Mt Hutt snow-lovers only have a month to wait to make the first runs of the season, with the Mount Hutt skifield scheduled to open on June 11.
NZSki general manager sales and marketing, Craig Douglas, said everything was running according to schedule.
"All of the guys have been pretty busy. They got an early start on things this season, so everything's coming together as planned.
"They have had a couple of challenging days up there, with the snowfalls; but it has not delayed them at all."
Now it was now just a matter of recruiting and training staff, and "tidying up and making sure it's all working for when it snows".
Mr Douglas said NZSki was confident it could open on the set dates because of its experience, history and investment in snow-making equipment.
"History suggests that we will get the temperatures, but if we don't get the snow, it's less of a challenge, with our snow-makers."
Despite controversy over the prices for this year's early-bird passes, Mr Douglas said NZSki was "really happy" with sales.
NZSki said last month that there had been a change in the mix of season passes sold this year, but the balance of sales were in line with expectations, and "similar to last year; a result that bodes well for the winter tourism industry".
Mr Douglas this week said it was difficult to say exactly how sales of main season passes were looking, but the indications were positive.
"As most of those are purchased on the day, it's a small base to measure off, but we are ahead of where we were last year."
A CONSORTIUM of tourism operators and airlines is working hard to ensure this year's ski season does not suffer unduly from the Christchurch earthquake and to tell the world – and especially Australia – that Methven and Mt Hutt is "open for business".
Bookings for the season stopped almost totally in the 10 days after the earthquake, said NZSki chief executive James Coddington, but has crept back after a concerted advertising campaign in Australia.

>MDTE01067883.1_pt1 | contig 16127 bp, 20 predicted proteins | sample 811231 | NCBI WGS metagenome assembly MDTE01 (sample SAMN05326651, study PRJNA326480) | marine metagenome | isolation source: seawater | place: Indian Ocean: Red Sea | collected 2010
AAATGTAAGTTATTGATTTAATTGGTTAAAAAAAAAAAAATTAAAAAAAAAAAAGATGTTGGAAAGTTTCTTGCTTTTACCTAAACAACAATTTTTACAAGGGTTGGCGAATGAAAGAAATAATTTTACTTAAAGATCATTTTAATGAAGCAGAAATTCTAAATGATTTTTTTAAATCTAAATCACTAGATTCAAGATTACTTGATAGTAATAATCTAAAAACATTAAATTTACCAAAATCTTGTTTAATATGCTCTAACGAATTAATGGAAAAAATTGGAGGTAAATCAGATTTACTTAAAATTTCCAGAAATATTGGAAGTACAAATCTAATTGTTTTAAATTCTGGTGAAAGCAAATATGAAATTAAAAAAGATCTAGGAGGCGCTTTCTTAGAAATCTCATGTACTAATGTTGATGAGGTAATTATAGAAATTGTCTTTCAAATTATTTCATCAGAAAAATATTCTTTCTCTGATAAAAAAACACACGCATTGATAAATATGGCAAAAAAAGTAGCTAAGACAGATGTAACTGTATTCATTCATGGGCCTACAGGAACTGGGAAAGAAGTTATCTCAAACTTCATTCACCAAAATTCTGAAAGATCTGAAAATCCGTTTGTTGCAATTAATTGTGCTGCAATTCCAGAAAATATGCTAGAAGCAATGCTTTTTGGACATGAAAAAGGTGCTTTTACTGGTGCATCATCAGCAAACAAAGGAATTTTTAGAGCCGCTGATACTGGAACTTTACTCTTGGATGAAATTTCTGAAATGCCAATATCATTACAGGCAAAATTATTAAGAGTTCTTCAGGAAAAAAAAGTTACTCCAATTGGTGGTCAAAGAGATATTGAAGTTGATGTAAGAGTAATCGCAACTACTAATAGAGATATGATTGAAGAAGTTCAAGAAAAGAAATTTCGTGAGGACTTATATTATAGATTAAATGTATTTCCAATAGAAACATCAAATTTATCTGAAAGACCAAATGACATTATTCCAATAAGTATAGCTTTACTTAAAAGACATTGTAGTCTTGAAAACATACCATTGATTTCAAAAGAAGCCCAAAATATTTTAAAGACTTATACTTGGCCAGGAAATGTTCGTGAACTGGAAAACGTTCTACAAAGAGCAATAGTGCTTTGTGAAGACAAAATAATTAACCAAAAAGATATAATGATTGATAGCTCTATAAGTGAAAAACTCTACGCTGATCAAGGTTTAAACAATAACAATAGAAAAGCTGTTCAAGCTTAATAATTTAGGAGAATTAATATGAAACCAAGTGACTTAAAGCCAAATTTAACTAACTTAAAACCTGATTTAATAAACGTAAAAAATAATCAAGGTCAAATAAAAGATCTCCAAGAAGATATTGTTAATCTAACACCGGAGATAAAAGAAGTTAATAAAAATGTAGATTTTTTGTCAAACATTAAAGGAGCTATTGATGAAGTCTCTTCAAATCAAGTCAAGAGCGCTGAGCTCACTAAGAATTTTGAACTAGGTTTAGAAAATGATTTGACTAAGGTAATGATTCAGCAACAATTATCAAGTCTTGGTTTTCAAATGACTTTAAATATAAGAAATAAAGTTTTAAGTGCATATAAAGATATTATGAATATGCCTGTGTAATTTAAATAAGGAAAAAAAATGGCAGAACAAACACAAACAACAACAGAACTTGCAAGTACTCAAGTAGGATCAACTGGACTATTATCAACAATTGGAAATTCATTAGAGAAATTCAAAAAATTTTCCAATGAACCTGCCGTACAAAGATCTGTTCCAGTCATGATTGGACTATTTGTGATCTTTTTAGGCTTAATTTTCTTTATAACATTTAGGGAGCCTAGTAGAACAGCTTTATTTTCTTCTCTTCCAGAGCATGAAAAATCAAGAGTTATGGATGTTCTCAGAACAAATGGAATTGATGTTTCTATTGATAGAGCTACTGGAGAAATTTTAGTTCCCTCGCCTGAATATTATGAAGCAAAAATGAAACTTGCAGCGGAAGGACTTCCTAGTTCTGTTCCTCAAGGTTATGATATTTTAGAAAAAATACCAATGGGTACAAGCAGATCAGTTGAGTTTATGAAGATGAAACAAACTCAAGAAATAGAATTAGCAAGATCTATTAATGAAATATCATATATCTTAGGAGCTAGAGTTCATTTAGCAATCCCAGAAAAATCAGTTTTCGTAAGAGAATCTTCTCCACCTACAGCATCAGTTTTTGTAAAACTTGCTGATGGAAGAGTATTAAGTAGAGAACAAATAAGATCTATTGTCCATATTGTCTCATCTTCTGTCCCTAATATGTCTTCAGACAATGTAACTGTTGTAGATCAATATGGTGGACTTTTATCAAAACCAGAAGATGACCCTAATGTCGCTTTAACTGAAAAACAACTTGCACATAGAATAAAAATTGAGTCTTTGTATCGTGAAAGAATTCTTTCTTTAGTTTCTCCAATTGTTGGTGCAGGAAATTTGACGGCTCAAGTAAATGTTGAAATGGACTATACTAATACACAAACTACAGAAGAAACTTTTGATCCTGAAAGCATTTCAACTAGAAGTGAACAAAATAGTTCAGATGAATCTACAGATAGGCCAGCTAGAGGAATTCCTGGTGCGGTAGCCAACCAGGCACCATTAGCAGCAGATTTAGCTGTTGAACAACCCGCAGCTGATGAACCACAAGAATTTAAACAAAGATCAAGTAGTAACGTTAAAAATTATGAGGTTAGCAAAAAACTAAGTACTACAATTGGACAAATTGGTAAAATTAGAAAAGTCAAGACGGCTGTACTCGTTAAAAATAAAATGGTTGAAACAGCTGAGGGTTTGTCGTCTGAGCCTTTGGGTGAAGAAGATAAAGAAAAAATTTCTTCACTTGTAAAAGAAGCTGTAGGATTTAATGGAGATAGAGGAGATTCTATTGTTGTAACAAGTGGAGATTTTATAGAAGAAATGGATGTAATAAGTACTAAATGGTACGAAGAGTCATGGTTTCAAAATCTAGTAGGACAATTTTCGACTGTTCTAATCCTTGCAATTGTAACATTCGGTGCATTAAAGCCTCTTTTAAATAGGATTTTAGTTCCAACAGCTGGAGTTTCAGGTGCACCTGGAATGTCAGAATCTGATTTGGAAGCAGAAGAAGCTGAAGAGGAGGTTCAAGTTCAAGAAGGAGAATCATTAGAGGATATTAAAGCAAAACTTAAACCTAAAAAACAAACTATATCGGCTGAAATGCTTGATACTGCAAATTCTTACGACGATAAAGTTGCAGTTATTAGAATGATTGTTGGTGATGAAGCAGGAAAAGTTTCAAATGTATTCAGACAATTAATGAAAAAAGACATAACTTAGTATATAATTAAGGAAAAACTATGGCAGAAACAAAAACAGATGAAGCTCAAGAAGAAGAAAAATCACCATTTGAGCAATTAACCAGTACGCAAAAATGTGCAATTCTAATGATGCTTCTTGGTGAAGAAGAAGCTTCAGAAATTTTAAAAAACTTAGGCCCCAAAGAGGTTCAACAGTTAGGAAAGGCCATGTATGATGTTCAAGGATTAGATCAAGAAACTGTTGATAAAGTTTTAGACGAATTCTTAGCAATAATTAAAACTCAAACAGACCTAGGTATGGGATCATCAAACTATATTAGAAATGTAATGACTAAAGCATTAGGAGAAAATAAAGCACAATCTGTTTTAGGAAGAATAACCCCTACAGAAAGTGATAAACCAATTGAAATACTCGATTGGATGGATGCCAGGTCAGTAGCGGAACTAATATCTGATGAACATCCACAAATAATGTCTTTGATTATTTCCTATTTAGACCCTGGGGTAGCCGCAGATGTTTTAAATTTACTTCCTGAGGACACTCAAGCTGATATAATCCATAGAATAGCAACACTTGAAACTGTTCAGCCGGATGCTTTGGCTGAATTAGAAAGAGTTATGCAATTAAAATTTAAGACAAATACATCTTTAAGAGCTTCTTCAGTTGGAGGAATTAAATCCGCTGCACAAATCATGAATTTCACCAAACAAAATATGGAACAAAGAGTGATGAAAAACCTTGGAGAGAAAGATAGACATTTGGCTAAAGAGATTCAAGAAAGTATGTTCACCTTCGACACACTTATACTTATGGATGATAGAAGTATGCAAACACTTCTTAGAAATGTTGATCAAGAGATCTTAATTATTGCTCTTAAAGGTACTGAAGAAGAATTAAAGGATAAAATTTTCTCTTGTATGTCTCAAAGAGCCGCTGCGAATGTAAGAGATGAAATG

Last week, Statistics New Zealand announced international arrivals fell by 27,710 (down 11.4%) in March 2011, compared to the same month in 2010.
Arrivals from Australia, a key market for New Zealand's winter ski season, were down 11.3%.
Coddington, whose NZSki operates the Coronet Peak, Mt Hutt and Remarkables skifields, said there are a number of external factors that could damage the season, including a strong Australian dollar which could lead some to take the opportunity to travel to destinations such as the US.
"We're competing against other locations, not other snow products," he said.
However, the cross rate with the New Zealand dollar is also very strong and Mt Hutt is a very competitive market, offering accommodation and activities for everyone from backpackers to elite helicopter skiers.
The area offers all-round appeal, as those not interested in skiing can enjoy spas and wine tours.
NZSki bought the three skifields, very run down, from Air New Zealand in 2002 and over 10 years has invested $100m, said sales and marketing manager Craig Douglas. One major investment was in snowmaking machinery which can transform slopes without snow into skiable areas in just three days and which guarantee a full and extended season of 135 days, up from 70 to 80 days.
Base buildings have also been redeveloped, world-leading smart pass technology introduced and fast lifts installed, which mean skiers get the maximum number of runs a day.
NZSki has also invested in buses to overcome parking constraints on the mountain, Douglas said. Over the past three years, business has grown 62%.
One clear upside this year is the Rugby World Cup. While not hosting any games, Methven Mt Hutt will provide leisure activities for teams including England and Ireland. There will be games in the South Island and many who go to those will also be attracted to New Zealand's best ski area.
Christchurch airport is open for business and ready to welcome visitors.
Last week the government launched the latest campaign to bring visitors, the Great Kiwi Invite, encouraging Kiwis to invite friends and family to visit.
The Great Kiwi Invite will run for four weeks, pushing Kiwis to use a website to send personalised email invitations and go into a draw for one of 15 trips for two with Air New Zealand.